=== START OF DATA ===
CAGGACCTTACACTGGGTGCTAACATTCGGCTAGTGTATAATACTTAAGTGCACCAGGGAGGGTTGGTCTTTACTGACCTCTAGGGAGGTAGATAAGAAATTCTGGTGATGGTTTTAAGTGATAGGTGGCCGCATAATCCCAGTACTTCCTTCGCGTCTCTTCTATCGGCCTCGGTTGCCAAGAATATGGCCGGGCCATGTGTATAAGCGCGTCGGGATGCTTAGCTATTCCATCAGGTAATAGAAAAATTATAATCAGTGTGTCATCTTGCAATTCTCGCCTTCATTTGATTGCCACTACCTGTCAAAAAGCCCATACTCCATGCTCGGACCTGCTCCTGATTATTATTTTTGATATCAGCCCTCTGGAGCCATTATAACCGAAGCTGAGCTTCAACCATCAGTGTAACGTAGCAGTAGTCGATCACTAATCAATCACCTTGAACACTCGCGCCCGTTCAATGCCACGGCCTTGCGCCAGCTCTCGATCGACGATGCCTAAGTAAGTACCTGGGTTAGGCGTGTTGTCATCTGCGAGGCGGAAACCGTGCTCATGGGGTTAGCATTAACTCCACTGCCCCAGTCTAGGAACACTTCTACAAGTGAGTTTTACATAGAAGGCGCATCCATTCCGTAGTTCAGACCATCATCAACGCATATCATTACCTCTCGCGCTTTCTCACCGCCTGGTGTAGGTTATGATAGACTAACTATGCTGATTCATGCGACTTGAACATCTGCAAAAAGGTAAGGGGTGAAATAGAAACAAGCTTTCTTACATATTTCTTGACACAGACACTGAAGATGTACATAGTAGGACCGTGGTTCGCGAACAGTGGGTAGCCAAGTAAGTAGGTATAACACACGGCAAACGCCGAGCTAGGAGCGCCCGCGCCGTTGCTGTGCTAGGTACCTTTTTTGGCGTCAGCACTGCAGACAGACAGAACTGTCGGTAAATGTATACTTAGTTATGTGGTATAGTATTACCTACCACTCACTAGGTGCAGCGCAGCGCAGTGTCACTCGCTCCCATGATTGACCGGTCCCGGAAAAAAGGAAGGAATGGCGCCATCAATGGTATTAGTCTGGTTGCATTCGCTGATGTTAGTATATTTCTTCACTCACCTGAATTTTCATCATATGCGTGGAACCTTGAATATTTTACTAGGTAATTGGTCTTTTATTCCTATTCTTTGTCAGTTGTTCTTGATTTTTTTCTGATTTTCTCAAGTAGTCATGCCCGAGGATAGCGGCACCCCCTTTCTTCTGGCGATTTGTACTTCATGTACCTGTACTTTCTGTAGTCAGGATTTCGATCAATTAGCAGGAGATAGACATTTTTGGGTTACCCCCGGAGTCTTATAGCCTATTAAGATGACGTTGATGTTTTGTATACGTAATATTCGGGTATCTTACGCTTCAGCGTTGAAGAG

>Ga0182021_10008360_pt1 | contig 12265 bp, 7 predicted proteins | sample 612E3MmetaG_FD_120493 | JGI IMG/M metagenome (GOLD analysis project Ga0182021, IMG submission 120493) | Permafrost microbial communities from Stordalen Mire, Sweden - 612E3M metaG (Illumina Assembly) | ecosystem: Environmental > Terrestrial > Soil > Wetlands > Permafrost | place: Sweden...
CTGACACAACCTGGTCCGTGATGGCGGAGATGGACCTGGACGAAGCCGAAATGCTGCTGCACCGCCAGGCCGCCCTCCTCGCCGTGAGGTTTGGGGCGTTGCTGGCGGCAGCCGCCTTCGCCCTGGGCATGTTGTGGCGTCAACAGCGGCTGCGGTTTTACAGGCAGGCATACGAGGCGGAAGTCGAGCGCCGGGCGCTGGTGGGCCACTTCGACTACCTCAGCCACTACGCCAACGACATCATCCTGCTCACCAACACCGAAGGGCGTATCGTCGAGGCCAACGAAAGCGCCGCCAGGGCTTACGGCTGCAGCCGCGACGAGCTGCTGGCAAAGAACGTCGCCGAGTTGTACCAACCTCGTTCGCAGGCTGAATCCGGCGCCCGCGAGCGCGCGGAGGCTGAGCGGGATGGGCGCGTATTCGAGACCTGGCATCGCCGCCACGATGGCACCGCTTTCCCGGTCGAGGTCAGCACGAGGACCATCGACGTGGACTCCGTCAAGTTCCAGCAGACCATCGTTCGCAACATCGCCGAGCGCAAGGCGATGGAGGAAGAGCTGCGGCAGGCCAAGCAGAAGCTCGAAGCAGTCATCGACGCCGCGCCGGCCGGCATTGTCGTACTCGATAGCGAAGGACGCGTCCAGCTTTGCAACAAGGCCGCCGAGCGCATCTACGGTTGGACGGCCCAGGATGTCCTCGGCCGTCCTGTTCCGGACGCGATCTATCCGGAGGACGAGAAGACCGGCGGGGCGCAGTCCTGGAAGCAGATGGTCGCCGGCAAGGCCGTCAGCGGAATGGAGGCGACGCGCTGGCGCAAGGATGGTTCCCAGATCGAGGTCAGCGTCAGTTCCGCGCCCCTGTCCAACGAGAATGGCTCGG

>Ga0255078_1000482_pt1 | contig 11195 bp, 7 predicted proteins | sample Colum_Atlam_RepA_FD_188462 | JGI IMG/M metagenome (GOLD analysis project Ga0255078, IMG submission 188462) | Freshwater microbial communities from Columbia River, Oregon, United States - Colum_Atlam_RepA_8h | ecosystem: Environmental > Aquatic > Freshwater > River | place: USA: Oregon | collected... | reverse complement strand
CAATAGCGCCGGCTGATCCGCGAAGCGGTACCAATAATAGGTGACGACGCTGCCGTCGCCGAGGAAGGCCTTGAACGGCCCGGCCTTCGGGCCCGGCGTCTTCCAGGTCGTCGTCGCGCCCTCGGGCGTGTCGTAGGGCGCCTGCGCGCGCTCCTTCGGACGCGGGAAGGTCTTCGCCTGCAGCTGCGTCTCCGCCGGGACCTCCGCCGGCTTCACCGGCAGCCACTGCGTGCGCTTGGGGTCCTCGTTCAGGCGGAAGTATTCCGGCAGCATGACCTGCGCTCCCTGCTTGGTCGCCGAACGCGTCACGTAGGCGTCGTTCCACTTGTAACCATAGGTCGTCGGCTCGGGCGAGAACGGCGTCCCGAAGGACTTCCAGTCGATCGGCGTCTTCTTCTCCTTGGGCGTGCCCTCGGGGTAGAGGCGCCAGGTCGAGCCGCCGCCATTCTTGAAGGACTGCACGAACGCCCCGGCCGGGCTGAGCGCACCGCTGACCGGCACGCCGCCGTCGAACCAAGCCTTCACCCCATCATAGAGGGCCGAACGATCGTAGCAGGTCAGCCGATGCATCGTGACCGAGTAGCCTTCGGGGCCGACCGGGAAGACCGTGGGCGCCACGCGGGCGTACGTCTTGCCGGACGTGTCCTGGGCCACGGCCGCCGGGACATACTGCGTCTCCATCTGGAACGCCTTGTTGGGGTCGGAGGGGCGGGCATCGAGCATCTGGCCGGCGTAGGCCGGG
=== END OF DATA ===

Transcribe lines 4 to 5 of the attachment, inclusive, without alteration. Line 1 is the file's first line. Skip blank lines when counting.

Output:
>Ga0255078_1000482_pt1 | contig 11195 bp, 7 predicted proteins | sample Colum_Atlam_RepA_FD_188462 | JGI IMG/M metagenome (GOLD analysis project Ga0255078, IMG submission 188462) | Freshwater microbial communities from Columbia River, Oregon, United States - Colum_Atlam_RepA_8h | ecosystem: Environmental > Aquatic > Freshwater > River | place: USA: Oregon | collected... | reverse complement strand
CAATAGCGCCGGCTGATCCGCGAAGCGGTACCAATAATAGGTGACGACGCTGCCGTCGCCGAGGAAGGCCTTGAACGGCCCGGCCTTCGGGCCCGGCGTCTTCCAGGTCGTCGTCGCGCCCTCGGGCGTGTCGTAGGGCGCCTGCGCGCGCTCCTTCGGACGCGGGAAGGTCTTCGCCTGCAGCTGCGTCTCCGCCGGGACCTCCGCCGGCTTCACCGGCAGCCACTGCGTGCGCTTGGGGTCCTCGTTCAGGCGGAAGTATTCCGGCAGCATGACCTGCGCTCCCTGCTTGGTCGCCGAACGCGTCACGTAGGCGTCGTTCCACTTGTAACCATAGGTCGTCGGCTCGGGCGAGAACGGCGTCCCGAAGGACTTCCAGTCGATCGGCGTCTTCTTCTCCTTGGGCGTGCCCTCGGGGTAGAGGCGCCAGGTCGAGCCGCCGCCATTCTTGAAGGACTGCACGAACGCCCCGGCCGGGCTGAGCGCACCGCTGACCGGCACGCCGCCGTCGAACCAAGCCTTCACCCCATCATAGAGGGCCGAACGATCGTAGCAGGTCAGCCGATGCATCGTGACCGAGTAGCCTTCGGGGCCGACCGGGAAGACCGTGGGCGCCACGCGGGCGTACGTCTTGCCGGACGTGTCCTGGGCCACGGCCGCCGGGACATACTGCGTCTCCATCTGGAACGCCTTGTTGGGGTCGGAGGGGCGGGCATCGAGCATCTGGCCGGCGTAGGCCGGG